A preface to this step: My technique of using Plexiglass for a motor mount is, to my knowledge, not very common in the rc world. If you already have another motor mount or can build an Experimental Airlines style mount out of titanium  steel or aluminium that might be a better path to take. I choose to take the quick route and build a mount out of materials in my shop, thus the plexiglass mount was born. 

I have done a full powertest with this mount and there was no cracking or even deformation. But, of course, the real test is to put the mount up in the air. 

These are the basic steps illustrated in the pictures:
1) Measue the inner width of your body tube and then subtract double the thickness of your plexiglass sheet. Write this value down, you will need it. 
2) Take a wide piece of wood and two scrap pieces with at least one straight edge and screw the scrap pieces the distance you calulated in the first step apart. (ensure that the straight edges are both facing inwards) (look at the picture if you are confused) 
3) Cut a strip of plexiglass for your mount, it should be long enough to be secured inside the body and wide enough to accept your motor. 
4) Find the center of your plastic strip and mark it. Then from that mark, draw lines half the length of the value from the first step in  each direction. Now you know where the bends must be made.
5) Using the form you made in step two and a heat source, shape and bend the plexiglass to a "U" shape with two right angles at the bottom.
6) Cut off any excess material, square up the mount.
7) Recheck the center of the mount and then drill holes based off you motor's mounting pattern.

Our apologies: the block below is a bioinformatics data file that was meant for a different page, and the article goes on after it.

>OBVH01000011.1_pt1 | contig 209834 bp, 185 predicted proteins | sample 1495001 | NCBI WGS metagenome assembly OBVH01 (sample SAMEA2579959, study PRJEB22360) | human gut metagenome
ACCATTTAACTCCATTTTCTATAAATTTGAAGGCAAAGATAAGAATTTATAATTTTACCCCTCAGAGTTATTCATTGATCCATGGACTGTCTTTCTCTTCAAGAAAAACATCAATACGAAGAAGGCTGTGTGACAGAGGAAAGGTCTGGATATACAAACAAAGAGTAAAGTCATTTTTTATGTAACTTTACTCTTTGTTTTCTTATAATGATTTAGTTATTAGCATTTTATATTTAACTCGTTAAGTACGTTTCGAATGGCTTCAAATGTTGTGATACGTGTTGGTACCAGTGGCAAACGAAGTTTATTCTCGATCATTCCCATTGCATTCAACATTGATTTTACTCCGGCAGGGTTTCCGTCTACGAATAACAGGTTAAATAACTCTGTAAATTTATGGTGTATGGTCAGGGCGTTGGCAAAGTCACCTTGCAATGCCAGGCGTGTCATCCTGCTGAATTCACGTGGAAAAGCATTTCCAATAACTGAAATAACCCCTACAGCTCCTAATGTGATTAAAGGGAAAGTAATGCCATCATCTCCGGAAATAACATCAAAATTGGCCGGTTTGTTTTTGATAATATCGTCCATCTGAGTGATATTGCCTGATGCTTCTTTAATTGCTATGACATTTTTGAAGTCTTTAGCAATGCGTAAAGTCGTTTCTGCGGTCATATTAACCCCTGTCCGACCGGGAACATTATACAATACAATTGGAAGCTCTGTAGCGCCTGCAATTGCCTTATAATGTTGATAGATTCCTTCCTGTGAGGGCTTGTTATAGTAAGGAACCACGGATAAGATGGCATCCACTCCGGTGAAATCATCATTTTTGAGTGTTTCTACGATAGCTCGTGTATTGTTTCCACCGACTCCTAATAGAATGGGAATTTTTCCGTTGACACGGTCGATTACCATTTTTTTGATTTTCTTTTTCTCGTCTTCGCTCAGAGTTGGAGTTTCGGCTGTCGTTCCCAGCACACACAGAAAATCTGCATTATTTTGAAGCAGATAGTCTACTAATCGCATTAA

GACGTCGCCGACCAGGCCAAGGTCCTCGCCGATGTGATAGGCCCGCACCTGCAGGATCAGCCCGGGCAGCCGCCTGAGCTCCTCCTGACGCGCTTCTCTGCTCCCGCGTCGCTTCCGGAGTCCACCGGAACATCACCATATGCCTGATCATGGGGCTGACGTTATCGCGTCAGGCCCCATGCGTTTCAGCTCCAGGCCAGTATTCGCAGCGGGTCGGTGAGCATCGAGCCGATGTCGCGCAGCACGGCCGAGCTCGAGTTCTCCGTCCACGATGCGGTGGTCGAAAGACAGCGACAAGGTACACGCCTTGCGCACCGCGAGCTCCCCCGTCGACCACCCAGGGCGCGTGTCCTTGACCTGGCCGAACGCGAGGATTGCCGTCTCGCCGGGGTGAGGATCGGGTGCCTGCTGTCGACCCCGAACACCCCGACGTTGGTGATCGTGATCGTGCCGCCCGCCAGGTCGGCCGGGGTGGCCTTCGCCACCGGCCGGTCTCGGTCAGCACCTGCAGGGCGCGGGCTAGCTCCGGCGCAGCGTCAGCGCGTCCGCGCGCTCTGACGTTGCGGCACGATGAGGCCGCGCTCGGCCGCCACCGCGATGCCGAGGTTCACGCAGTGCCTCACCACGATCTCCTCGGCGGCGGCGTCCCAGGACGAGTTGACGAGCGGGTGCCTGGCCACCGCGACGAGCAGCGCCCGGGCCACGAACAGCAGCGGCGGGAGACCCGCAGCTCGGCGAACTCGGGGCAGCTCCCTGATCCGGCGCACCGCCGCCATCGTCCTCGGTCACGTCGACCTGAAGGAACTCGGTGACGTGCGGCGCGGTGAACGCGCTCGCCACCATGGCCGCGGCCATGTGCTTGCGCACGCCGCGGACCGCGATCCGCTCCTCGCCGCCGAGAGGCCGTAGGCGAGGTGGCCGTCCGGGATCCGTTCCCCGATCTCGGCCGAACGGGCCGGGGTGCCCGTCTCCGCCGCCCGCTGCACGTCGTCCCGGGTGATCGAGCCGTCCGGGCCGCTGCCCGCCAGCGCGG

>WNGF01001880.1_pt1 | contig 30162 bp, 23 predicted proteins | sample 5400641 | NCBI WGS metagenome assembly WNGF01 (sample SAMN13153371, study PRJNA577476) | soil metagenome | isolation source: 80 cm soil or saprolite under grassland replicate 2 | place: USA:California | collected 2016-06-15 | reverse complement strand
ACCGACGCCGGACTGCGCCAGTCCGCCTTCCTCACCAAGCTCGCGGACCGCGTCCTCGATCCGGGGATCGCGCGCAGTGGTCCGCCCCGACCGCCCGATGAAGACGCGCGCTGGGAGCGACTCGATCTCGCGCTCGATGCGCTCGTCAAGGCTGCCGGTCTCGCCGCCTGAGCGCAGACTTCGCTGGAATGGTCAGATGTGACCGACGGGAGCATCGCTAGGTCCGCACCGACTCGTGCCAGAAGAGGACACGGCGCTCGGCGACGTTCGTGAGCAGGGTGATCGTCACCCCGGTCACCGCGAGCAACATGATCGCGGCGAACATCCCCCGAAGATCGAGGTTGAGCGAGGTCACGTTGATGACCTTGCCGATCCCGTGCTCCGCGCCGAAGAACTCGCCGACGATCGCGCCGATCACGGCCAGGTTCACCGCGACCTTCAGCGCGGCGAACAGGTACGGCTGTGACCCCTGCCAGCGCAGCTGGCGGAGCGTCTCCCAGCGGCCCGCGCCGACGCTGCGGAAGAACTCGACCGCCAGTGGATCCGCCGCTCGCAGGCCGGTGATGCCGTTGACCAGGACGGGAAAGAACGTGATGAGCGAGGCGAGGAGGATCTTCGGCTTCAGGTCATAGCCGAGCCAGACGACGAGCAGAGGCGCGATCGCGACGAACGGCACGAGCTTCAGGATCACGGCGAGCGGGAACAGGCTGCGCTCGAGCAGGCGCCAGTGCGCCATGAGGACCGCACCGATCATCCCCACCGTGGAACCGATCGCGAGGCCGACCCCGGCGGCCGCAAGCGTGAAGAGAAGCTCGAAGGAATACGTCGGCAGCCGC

8) Gorilla, CA or hot glue the mount to the body tube, taking thrust direction into account, a slightly up facing pusher prop is best, and as always the thrust should be straight back. Alternatively, you can experiment with plastic lock ties. I used Gorilla glue as well as lock ties and both worked equally as well. 

Step 5: Step Four: the BOOMS! Ok Not That Type of Boom

I decided to separate the booms on my aircraft by 16 inches. This may seem far but I wanted to make sure that I could always accommodate a larger prop. Also, because the booms have such a small aerodynamic impact on the plane, it won't make much of a difference if they are 6 or 8 inches from the center of the plane. What will make a difference to performance is the weight of the boom; the farther from the center it is, the more leverage it has ths the more it affects performance. In this I mean that the farther the boom is from the center of gravity the more force it will exert during flight maneuvers, weight is intensified as a lever, the wing in this case, gets longer. 

I used a four foot dowel and cut it in half.

I measured 8 inches from the center and then drilled holes in the wing and one through the boom. I then lock tied the boom in place. 

When drilling, be careful that you don't cut any servo wires, those are a ***** to thread, so be careful. 

Step 6: Step Five: the Tail

As I mentioned before, there are many different tail configurations but for preliminary testing, I am just going to use an elevator. 

Sticking to the about 20% of the wing rule, I made my elevator 72 square inches. 

I just cut covered some foam board in tape and cut out a rectangle 18 by 5.25 inches.

I am going to use a 1 inch control surface so I scored a 1/4 inch section for the hinge. I did this by striping away the paper and tape and using a hot nail to melt away the foam. The resulting fixture was a very strong yet flexible hinge. You may also want to cover the leading edge with tape and work tape into the joint. 

Step 7: Airframe Finished!

My prototype airframe is done!!! The next stage of this project is adding the mapping and autopilot systems. This stage will be completed and posted to this Instructable at the end of August. A flight video should be posted by early August. I posted this without the flight video because I want to ensure that my design can be submitted to the DIY drones contest before I leave for a one month hiking trip in Alaska towards the end of June. 

Please leave any suggestions or critiques in the comments. 

Also, please vote for me in the DIY drones contest. If I win any electronics ,they will not only go right into this plane but also will be used at my school to teach other students about drone technology. 

Happy building.